The use of coatings for the decoration of toys and articles for children has been controlled since 1974 in the UK by the requirements of the Toy (Safety) Regulations. The latest toy safety regulations applicable in the United Kingdom is the European Toy Safety Directive 2009/48/EC which came into force on July 20th 2009 and its implementation phases are now complete. All toy products sold within the EU must be fully compliant since 20th July 2013.
The European Toy Safety Directive 2009/48/EC has introduced new obligations for toy manufacturers including:
- Comprehensive technical documentation/files
- Production control
- Safety assessments
- An EC declaration of conformity
The 2009/48/EC directive also includes further new mechanical requirements and new rules regarding warnings and labelling. Prime importance to paint manufacturers and users are the new chemical requirements briefly outlined below:
- Substances classed as carcinogenic, mutagenic or toxic for reproduction (CMR’s) are not allowed in toys.
- Nitrosamines are banned in toys for children under 3 years old and in toys intended to be placed in the mouth.
- 55 listed allergenic fragrances are not allowed in toys, and another 11 must be declared if present if concentrations exceed 0.01% by weight.
- 19 elements are restricted, testing now includes 17 different elements with additional determination of Chromium (III) and (VI) and both tin and organic tin.
Chemical requirements within the European Toys Safety Directive have been adopted in the UK and controlled by the standard EN 71-3:2013. Toy materials are now divided into three categories, based on their type, which determines the extent to which they may be ingested by a child. (See Table 1 below.)
- Category I - Dry, brittle, powder-like or pliable materials
- Category II - Liquid or sticky materials
- Category III - Scraped-off materials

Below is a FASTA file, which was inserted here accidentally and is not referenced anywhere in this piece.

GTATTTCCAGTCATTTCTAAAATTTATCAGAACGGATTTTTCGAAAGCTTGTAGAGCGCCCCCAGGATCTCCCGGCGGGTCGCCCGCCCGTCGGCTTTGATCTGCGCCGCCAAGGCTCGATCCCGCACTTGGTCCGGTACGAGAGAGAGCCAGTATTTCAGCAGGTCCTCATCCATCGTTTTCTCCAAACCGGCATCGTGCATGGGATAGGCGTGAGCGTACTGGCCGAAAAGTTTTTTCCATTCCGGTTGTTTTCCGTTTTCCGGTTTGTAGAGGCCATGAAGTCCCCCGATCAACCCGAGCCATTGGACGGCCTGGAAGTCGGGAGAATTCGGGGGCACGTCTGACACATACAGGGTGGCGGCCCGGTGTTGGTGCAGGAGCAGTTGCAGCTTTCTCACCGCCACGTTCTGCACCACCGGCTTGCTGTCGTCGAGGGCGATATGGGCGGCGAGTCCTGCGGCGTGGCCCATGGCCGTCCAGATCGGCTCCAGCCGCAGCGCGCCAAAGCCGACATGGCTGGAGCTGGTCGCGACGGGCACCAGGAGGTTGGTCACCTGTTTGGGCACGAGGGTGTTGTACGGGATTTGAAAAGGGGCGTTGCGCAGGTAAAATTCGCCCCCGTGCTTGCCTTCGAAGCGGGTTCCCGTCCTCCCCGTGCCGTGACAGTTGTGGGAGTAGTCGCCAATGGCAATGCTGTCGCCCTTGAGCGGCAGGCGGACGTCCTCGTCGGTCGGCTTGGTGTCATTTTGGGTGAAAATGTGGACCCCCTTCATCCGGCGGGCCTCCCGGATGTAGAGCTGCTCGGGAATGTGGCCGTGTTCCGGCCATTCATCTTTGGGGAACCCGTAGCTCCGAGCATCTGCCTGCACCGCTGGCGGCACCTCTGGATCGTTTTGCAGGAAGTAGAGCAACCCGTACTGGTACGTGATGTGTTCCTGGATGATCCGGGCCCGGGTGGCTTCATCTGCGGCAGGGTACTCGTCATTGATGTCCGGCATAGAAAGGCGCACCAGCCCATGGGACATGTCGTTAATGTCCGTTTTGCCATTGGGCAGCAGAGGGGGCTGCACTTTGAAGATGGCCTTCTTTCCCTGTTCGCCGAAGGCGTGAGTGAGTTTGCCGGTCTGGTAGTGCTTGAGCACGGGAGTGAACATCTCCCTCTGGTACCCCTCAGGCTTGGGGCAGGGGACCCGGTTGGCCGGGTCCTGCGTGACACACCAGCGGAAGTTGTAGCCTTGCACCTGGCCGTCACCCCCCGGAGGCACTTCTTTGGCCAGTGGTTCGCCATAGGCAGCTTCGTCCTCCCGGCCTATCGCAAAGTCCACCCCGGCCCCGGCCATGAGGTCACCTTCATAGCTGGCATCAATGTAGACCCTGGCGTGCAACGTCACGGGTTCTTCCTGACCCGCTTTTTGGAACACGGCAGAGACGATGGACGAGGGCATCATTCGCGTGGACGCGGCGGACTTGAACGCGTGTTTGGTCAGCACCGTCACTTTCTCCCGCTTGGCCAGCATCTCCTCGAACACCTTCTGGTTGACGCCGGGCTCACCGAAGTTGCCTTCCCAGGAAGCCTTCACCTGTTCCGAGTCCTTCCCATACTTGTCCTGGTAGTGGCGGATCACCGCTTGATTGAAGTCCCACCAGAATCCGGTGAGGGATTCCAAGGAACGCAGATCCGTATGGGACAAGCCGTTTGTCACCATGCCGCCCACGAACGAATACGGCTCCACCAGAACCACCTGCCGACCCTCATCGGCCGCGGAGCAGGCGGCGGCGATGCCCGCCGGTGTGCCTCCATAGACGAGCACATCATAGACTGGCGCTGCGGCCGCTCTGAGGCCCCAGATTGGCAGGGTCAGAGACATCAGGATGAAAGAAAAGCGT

Chemical requirements were previously controlled by the standard EN71-3:1995 and apart from the requirement to test for a further 9 elements the other main charges are listed below:
- Migration limits have been revised, with many reduced (see Table 2 below).
- Barium migration limits have been reduced further from those in the Directive (with a further reduction in the lead limits expected).
- The migration limits for chromium (VI) in Categories I and II toy materials are too low to be measured directly by the new EN 71-3 method, therefore other methods and equipment have to be used to demonstrate compliance.
- The large analytical correction factor previously applied has been deleted.
- Laboratories now have to determine their measurement uncertainty and use it to interpret whether their analytical result shows compliance with the migration limit.
Whilst these regulations strictly only apply to toys and articles intended to be sucked or chewed by children, they are often referred to in the context of other health protection issues. Importantly, the regulations, and therefore the standard, apply to the toy or article as placed on the market and NOT the coating supplied by ourselves.
As we are not responsible for the handling of the paint or ink outside our own operations, HMG are not in a position to make statements on the conformance of the coating or ink on the toy or article in question, and the compliance of the product. We strongly recommend that a trial is carried out, using all intended production materials and that the resultant toy or article is tested to establish its compliance with the regulations. In carrying out such trials, all precautions should be taken to avoid the risk of introducing contaminants, which would result in rejection of the product.
HMG can supply a wide range of coating systems in different shades and sheens, which from previous historical independent testing we would expect to comply with the chemical requirements of the standard EN71-3:2013. The most widely used systems are Industrial Cellulose, Pre Cat Lacquer, Acid Cat Lacquer, C71 Speedline and LMP Water Based Acrylic.
It is worth stating that products classed as ‘lead-free’ or ‘no added lead’ may not conform to the Toy Regulations, both phrases indicate that no lead or heavy metal containing products have been added to the coating system during manufacture. However, lead or heavy metal impurities could be present in the raw materials used, hence the reason for independent certification.
Should you wish for the coating to be tested against EN 71-3:2013, prior to delivery, we recommend a UKAS accredited laboratory carry out this analysis. If you wish us to organise this testing on your behalf, the cost of testing each batch of coating will be passed on to you. The completion of the analytical testing takes some time and orders for coatings should be placed, allowing sufficient time for the work to be carried out. We will be pleased to advise test times and cost on enquiry.
HMG Technical Laboratory